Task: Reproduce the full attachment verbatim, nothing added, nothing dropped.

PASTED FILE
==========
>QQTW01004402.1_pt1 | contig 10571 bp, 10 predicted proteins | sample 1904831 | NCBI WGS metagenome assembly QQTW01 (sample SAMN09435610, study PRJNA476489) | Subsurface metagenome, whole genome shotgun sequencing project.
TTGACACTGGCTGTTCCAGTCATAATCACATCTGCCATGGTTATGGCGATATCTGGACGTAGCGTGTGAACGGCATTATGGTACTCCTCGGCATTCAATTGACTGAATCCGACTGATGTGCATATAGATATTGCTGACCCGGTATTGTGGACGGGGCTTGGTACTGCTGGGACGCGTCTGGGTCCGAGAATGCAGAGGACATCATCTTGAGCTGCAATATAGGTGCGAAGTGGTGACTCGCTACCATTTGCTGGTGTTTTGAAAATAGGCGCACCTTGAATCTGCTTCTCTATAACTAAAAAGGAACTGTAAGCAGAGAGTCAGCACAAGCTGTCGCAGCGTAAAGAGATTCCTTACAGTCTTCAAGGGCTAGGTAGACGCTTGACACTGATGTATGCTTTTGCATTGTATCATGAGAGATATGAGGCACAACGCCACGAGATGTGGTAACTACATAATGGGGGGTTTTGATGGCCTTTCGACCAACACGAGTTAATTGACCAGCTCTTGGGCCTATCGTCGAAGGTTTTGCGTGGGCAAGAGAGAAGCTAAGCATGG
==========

>QQTW01004402.1_pt1 | contig 10571 bp, 10 predicted proteins | sample 1904831 | NCBI WGS metagenome assembly QQTW01 (sample SAMN09435610, study PRJNA476489) | Subsurface metagenome, whole genome shotgun sequencing project.
TTGACACTGGCTGTTCCAGTCATAATCACATCTGCCATGGTTATGGCGATATCTGGACGTAGCGTGTGAACGGCATTATGGTACTCCTCGGCATTCAATTGACTGAATCCGACTGATGTGCATATAGATATTGCTGACCCGGTATTGTGGACGGGGCTTGGTACTGCTGGGACGCGTCTGGGTCCGAGAATGCAGAGGACATCATCTTGAGCTGCAATATAGGTGCGAAGTGGTGACTCGCTACCATTTGCTGGTGTTTTGAAAATAGGCGCACCTTGAATCTGCTTCTCTATAACTAAAAAGGAACTGTAAGCAGAGAGTCAGCACAAGCTGTCGCAGCGTAAAGAGATTCCTTACAGTCTTCAAGGGCTAGGTAGACGCTTGACACTGATGTATGCTTTTGCATTGTATCATGAGAGATATGAGGCACAACGCCACGAGATGTGGTAACTACATAATGGGGGGTTTTGATGGCCTTTCGACCAACACGAGTTAATTGACCAGCTCTTGGGCCTATCGTCGAAGGTTTTGCGTGGGCAAGAGAGAAGCTAAGCATGG